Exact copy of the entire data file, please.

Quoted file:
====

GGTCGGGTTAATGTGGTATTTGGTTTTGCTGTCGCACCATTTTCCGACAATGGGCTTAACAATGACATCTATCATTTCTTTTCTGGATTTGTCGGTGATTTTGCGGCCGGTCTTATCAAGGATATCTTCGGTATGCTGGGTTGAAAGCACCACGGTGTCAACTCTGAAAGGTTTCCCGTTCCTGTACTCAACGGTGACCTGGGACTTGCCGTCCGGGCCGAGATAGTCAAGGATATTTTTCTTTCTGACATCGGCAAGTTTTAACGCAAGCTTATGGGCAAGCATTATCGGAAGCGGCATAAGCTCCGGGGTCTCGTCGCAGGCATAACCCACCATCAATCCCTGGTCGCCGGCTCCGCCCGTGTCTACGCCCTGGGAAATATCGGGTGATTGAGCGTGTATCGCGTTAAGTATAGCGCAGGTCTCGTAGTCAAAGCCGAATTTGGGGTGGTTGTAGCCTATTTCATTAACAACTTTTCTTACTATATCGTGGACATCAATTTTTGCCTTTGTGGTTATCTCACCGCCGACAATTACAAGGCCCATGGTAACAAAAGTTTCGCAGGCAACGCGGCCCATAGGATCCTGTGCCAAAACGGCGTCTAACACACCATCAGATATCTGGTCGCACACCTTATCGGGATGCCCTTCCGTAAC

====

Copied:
GGTCGGGTTAATGTGGTATTTGGTTTTGCTGTCGCACCATTTTCCGACAATGGGCTTAACAATGACATCTATCATTTCTTTTCTGGATTTGTCGGTGATTTTGCGGCCGGTCTTATCAAGGATATCTTCGGTATGCTGGGTTGAAAGCACCACGGTGTCAACTCTGAAAGGTTTCCCGTTCCTGTACTCAACGGTGACCTGGGACTTGCCGTCCGGGCCGAGATAGTCAAGGATATTTTTCTTTCTGACATCGGCAAGTTTTAACGCAAGCTTATGGGCAAGCATTATCGGAAGCGGCATAAGCTCCGGGGTCTCGTCGCAGGCATAACCCACCATCAATCCCTGGTCGCCGGCTCCGCCCGTGTCTACGCCCTGGGAAATATCGGGTGATTGAGCGTGTATCGCGTTAAGTATAGCGCAGGTCTCGTAGTCAAAGCCGAATTTGGGGTGGTTGTAGCCTATTTCATTAACAACTTTTCTTACTATATCGTGGACATCAATTTTTGCCTTTGTGGTTATCTCACCGCCGACAATTACAAGGCCCATGGTAACAAAAGTTTCGCAGGCAACGCGGCCCATAGGATCCTGTGCCAAAACGGCGTCTAACACACCATCAGATATCTGGTCGCACACCTTATCGGGATGCCCTTCCGTAAC